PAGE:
Review: Jen – Harvester of Souls by Dark Sword Miniatures

Disclaimer: I have worked with Jen Haley as a volunteer for the Paint and Take table for the past 2 CMON Expos.

Photo by Dark Sword Miniatures. Painted by Jen Haley.
Photo by Dark Sword Miniatures. Painted by Jen Haley.
Miniature: Jen – Harvester of Souls
Manufacturer: Dark Sword Miniatures
Price: $14.99
Material: Metal

This is a miniature I like quite a lot. Besides it being another good example of Dark Sword’s excellent sculpting and quality, it is also a good study in what it takes to elevate a miniature into something dynamic and full of character.

In some ways I get tired of writing about the general quality of a Dark Sword miniature because I feel like I’m repeating myself. Their bar for quality and production value is so high that I take it as a matter of course when reviewing their products. However, there may be some people who have never purchased from them or seen their figures personally.

    Parts List:

  1. Body
  2. Left arm w/ scythe
  3. Skeleton Cat

Because of this I have to say upfront that this miniature is extremely easy to prep. There were only a few tags of flash on the points of the scythe and pauldrons. The mold lines are very small and carefully placed so that they don’t obscure any important details, and the details on this figure are all very crisp.


Even the details on the skeleton cat are exceptionally well defined. I’m no expert on feline skeletons (truth be told I thought it was canine until I read the description on Dark Sword’s page), but this skeleton is impressive. It’s hard to really appreciate how good it is until you see it for yourself.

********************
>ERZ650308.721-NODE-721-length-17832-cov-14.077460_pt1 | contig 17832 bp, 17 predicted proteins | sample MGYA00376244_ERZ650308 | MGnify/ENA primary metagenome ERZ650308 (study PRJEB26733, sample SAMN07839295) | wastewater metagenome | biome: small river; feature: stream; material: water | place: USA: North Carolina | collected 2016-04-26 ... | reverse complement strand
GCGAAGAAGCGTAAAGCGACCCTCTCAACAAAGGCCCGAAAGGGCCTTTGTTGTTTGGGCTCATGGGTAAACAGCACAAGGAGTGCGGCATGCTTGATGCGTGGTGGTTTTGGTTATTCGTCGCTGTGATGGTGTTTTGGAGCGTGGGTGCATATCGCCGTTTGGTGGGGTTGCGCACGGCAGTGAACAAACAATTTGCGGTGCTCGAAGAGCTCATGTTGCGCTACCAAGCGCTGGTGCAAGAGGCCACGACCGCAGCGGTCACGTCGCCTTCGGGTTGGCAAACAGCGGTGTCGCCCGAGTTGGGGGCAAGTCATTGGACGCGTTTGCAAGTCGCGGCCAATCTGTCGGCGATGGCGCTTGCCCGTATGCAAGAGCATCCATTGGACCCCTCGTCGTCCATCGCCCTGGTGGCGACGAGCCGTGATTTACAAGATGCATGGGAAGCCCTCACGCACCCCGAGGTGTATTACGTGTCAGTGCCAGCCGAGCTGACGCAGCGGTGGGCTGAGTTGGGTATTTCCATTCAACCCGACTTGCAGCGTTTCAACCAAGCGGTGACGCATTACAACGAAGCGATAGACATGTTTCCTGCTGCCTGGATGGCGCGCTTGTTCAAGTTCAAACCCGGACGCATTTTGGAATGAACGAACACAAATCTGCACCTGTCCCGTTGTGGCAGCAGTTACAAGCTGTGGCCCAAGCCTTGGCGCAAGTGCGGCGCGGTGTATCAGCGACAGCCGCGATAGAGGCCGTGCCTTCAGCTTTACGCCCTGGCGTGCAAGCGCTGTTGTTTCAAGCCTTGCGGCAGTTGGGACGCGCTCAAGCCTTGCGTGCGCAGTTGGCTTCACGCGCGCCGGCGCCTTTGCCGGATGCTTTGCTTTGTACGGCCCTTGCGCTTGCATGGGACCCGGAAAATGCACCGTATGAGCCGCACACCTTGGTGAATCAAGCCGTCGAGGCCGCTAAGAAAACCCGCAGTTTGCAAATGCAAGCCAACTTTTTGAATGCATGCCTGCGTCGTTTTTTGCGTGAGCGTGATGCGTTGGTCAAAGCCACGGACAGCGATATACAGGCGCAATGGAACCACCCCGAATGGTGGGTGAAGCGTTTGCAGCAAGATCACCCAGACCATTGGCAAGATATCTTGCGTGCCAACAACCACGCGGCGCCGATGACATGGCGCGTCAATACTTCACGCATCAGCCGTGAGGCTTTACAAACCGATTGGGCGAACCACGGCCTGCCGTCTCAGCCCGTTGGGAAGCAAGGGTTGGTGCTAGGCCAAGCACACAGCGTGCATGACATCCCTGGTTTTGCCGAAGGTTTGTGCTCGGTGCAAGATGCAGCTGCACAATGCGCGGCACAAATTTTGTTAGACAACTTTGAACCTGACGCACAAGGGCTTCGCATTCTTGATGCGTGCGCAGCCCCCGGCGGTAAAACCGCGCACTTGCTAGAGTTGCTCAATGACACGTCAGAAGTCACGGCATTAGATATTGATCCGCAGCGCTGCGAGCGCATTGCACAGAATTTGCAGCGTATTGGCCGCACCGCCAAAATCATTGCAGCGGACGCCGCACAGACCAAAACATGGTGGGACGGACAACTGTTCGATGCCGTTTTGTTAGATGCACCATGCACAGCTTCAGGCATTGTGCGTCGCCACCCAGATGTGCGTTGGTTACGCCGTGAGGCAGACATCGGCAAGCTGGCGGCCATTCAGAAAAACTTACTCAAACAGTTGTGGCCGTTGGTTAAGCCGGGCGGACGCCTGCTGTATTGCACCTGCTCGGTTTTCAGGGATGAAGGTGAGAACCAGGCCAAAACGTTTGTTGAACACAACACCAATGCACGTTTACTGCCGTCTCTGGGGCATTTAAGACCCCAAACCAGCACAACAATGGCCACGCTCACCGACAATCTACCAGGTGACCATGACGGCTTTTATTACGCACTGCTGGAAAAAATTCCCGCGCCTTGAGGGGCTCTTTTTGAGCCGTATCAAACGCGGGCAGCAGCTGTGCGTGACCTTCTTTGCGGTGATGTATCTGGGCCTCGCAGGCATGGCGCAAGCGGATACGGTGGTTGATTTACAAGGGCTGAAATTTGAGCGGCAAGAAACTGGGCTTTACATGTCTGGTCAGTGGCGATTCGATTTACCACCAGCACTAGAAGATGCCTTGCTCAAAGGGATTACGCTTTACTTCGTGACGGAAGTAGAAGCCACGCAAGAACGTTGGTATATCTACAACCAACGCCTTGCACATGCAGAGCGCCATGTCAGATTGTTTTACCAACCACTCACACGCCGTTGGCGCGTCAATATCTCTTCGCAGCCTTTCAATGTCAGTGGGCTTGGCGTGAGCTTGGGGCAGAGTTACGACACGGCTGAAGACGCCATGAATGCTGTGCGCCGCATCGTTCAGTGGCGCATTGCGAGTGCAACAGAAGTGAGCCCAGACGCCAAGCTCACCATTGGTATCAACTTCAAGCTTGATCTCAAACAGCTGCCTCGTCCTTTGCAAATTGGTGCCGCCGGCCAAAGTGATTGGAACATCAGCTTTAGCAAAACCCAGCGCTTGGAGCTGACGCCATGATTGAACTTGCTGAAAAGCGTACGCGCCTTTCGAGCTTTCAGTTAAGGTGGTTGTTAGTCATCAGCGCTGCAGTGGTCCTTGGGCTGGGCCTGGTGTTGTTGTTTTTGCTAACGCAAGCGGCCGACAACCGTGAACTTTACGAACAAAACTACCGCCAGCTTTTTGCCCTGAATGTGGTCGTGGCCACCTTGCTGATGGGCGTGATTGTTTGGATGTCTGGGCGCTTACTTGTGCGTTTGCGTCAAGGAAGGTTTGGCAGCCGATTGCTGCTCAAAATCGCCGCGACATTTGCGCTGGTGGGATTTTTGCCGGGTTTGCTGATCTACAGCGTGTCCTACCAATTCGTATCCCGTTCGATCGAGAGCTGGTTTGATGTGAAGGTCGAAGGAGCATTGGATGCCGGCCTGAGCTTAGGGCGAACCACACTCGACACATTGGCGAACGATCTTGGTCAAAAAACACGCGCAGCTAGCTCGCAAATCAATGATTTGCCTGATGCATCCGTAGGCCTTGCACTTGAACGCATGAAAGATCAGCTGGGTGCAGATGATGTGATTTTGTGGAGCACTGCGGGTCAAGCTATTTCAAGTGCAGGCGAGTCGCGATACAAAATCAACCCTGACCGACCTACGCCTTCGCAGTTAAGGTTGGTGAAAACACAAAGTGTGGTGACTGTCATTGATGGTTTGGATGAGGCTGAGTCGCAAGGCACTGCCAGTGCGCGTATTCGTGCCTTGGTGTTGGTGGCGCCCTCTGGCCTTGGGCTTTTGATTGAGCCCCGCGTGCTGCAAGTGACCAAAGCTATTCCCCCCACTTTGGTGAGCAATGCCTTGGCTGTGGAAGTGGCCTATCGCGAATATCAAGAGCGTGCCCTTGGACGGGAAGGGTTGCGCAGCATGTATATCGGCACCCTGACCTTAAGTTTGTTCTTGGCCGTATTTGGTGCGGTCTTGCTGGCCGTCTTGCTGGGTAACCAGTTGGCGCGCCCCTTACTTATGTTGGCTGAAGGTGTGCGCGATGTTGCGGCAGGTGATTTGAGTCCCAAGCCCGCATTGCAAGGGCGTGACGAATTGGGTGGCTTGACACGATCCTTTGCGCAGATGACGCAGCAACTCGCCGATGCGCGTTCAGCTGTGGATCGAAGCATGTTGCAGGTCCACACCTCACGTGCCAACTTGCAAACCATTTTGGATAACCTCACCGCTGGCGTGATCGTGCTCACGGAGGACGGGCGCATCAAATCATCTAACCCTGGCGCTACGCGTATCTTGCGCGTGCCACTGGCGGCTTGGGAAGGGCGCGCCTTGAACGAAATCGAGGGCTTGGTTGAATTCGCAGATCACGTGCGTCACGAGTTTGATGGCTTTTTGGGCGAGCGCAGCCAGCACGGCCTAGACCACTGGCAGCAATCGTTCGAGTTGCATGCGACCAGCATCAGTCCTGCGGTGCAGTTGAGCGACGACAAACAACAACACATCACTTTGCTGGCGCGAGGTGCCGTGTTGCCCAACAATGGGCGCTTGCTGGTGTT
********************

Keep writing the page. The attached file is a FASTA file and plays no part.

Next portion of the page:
Photo by Dark Sword Miniatures.

Another excellent showing from a company with a very good history for quality.

Now I can move onto the original thrust of this review- what makes this figure so good.

At first glance it’s a person-standing-with-a-weapon archetype. One of the aspects that sets it apart is how natural the figure’s stance is. Every aspect has a realistic curve to it. Her weight is shifted more to one side, compensating for the scythe, and the arm holding the scythe is curved in such a way that it evokes the tension in the muscles to compensate for its weight. It’s a very subtle thing, but goes far beyond the stiffness I criticize in so many sculpts.

Another great aspect is the bit of characterization put into this piece. The right hand sweeping back her hair is a great touch, but when combined with the bemused expression on her face you can begin to see something about the piece, a sense of who is depicted.

Photo by Dark Sword Miniatures.

All of the excellent figure work is enhanced by the subtle folds and sweeps of the skirt. You don’t have to look that carefully to see that there isn’t a single unnaturally straight line anywhere. All of the organic shapes working in concert are a big part of what adds that elusive dynamic quality to a miniature and makes it stand out.

While the Harvester of Souls may not fit the archetype some think of when it comes to female necromancers, it is a miniature that deserves serious consideration. High quality at a good price. Plus skele-cat. Who doesn’t want a skele-cat?


Author: CreganTur

I'm an aspiring writer who has been toiling at his craft for many years in hopes of becoming a published author. I'm also an avid painter of miniature figures and am in the process of creating my own miniatures company.

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